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The Soul Cluster: Reconsideration of a Millennia Old Concept (cont.)
By Ede Frecska, Levente Móró and Hank Wesselman

Swedish Sanskritist Ernst Arbman (1926/1927) analyzed the Vedic beliefs in India and found that the concept of the soul (atman) was preceded by a duality. In his analysis, Arbman separated the soul inhabiting the body and endowing it with life and action from the free soul, an unencumbered soul-aspectembodying the individual’s nonphysical mode of existence not only after death but also in dreams, trances, and other altered states of consciousness (ASCs). According to his classification, the free soul doesn’t have any physical or psychological attributes; it simply represents the immortal spiritual essence of the individual.

In this regard, Arbman addressed the issue of duality, but implicitly wrote about tripartition since he combined two soul parts for which different cultures have separate names for (see Table 1). In addition to the free soul, the physical soul or body-soul is often divided into several components. Usually it falls into two categories one of which is the 'life-soul', the vital force, frequently identified with the breath, while the other is the 'ego-soul', the source of thoughtful action and decision-making. In the Vedic tripartite soul concept, the free soul incorporated the psychological attributes of the body-soul, a development that occurred among a number of other cultures.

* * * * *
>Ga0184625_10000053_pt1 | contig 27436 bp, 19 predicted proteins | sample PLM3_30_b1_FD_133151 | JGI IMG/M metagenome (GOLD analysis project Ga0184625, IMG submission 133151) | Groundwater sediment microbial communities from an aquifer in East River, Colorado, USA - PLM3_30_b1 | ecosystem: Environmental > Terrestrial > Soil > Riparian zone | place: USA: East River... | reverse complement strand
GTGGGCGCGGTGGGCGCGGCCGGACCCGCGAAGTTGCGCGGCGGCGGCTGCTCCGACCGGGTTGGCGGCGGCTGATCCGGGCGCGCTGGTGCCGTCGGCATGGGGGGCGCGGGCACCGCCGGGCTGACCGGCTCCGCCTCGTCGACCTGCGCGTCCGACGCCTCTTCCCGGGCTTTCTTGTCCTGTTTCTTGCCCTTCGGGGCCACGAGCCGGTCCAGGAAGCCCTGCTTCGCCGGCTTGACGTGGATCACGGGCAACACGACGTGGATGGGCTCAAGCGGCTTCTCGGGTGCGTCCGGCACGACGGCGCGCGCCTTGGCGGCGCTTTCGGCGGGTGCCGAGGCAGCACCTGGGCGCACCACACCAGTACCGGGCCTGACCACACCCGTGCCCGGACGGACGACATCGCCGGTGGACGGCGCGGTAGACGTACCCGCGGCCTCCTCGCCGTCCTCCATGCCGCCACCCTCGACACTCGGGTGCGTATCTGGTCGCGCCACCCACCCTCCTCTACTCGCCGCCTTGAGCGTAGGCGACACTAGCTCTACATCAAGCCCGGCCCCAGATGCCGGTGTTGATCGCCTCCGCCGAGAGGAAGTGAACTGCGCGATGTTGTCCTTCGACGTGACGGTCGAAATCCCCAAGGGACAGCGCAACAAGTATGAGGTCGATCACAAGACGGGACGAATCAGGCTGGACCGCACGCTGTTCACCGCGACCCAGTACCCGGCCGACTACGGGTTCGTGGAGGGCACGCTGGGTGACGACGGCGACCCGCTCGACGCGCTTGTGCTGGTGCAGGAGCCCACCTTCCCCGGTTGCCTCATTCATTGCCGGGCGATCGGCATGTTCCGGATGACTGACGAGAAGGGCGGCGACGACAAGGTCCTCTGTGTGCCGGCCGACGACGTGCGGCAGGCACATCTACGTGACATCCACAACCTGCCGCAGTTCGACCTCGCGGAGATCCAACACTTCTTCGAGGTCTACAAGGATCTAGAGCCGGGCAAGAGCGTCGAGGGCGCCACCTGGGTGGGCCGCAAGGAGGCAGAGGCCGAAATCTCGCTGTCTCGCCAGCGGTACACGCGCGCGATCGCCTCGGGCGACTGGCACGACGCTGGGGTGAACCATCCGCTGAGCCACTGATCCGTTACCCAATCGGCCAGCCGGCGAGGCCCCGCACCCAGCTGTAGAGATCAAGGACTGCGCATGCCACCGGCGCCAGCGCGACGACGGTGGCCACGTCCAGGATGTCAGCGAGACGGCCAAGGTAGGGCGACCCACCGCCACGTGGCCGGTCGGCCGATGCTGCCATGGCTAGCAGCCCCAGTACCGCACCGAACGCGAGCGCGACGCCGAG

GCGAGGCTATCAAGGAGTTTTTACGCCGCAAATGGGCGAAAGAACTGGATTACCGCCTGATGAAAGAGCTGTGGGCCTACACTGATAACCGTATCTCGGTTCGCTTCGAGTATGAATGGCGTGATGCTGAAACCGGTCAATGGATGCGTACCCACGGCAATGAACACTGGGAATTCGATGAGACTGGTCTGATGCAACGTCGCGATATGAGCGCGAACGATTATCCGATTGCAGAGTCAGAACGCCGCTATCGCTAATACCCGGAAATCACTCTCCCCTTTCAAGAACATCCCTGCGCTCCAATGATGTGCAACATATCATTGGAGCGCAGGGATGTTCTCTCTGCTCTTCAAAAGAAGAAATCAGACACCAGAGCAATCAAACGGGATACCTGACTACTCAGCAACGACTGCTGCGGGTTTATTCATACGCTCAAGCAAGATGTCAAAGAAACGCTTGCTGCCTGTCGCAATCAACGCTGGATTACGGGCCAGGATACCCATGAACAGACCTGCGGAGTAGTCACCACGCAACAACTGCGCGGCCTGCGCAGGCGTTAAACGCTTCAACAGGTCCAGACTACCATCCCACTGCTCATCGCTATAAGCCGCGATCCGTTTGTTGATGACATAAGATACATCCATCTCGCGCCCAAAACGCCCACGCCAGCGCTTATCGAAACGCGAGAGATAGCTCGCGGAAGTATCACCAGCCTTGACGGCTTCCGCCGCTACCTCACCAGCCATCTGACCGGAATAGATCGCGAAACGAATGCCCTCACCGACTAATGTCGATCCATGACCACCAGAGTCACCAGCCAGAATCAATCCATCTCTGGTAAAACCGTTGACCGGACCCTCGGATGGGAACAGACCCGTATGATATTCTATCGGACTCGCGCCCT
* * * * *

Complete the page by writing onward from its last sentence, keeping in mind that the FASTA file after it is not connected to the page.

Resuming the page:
One of Arbman’s most gifted pupils Åke Hultkrantz (1953) followed his master’s lead while studying North American Indians and took the same stance, speaking about dualism while describing a trinity. Bremmer (1983), has addressed how multiplicity can be obscured by the focus of interest and the concepts of the soul held by the field investigators themselves. In this regard, Arbman and Hultkrantz were clearly more interested in the free soul and in its evolution over time and accordingly paid less attention to the 'life-soul' and 'ego-soul' as independent entities. Their predecessors and contemporaries were also more interested in the myths of afterlife than in tribal psychology.

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